Waking up at night and staying dry

wake up - TheraPee blog - bedwetting treatment
A common mistake by both parents and professionals is the assumption that in order to be dry, the child must learn to wake up at night to go to the bathroom. Indeed: when the child wakes up at night and goes to the bathroom, it is considered to be a great accomplishment. However, it is not considered a compulsory requirement to become dry.

In order to be dry, the child has to learn to recognize the signal from the filled bladder to the subconscious reflex system in the brain and to respond accordingly – either to wake up and to go to the bathroom or to hold while asleep, by contracting the sphincter muscle.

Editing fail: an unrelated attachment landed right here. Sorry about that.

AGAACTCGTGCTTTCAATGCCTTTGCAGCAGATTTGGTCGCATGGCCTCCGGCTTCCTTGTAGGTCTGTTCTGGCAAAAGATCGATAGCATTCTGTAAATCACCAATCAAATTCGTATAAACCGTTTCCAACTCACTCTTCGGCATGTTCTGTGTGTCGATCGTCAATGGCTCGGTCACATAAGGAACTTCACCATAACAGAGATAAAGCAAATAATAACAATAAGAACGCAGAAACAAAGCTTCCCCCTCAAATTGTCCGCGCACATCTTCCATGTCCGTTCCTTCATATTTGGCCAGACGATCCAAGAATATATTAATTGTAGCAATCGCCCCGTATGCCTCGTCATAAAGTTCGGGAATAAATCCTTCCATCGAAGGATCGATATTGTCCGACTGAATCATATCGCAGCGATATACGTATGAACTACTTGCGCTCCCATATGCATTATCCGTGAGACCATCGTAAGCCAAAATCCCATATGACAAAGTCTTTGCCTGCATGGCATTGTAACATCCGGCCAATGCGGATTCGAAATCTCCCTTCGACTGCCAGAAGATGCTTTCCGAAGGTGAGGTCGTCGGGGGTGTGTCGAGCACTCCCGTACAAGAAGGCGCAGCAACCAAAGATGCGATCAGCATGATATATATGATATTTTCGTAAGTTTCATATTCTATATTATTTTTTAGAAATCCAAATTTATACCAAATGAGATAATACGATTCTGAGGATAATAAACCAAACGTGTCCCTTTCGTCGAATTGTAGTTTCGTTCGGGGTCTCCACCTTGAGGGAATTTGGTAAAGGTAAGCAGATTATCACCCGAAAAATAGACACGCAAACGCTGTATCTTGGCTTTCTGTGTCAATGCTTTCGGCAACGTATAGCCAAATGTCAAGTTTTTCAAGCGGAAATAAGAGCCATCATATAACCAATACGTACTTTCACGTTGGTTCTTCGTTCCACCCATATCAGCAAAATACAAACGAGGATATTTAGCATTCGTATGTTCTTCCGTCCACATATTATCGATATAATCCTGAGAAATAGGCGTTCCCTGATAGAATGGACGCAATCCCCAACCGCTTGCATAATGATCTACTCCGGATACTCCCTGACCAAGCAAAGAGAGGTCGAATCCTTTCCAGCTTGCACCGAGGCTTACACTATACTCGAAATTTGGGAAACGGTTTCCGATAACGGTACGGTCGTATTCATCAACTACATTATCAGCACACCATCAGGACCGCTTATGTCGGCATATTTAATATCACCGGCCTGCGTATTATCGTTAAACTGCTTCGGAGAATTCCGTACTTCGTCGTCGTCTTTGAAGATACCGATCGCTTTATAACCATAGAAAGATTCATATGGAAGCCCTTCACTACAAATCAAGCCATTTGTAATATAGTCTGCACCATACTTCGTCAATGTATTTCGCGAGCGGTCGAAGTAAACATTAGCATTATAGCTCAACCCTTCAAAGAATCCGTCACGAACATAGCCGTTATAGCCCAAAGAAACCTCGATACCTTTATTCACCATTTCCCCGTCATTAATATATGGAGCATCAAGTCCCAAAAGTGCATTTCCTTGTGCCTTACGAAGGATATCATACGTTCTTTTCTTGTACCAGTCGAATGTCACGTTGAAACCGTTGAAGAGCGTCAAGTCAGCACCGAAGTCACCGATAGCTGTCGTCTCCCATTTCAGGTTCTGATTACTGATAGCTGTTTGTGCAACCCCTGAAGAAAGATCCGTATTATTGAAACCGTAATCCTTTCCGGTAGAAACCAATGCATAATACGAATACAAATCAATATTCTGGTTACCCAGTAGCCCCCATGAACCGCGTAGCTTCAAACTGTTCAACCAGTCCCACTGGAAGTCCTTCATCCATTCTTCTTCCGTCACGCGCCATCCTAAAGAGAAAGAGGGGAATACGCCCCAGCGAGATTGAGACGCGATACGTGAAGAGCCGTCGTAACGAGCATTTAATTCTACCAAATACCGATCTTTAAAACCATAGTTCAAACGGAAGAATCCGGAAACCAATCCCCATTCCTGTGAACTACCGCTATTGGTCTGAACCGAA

Another common misconception has to do with the treatment using a bedwetting alarm. According to this common mistake, the purpose of the alarm is to teach the child to wake up at night to go to the bathroom. This is not true, as the purpose of treatment with an alarm is to condition the reflex system, which is subconscious.

❓Is the child waking to the alarm considered a compulsory condition for success?
The answer is no. The child learns subconsciously to connect between involuntary micturition to the unpleasant alarm response, and the act of waking up and walking to the toilet.

❓What happens when the child does not respond to the alarm?
That’s where the parents come in: they are instructed to do tailor-made exercises and activities with the child. These exercises are important for the learning process, and for the success of the treatment as a whole.

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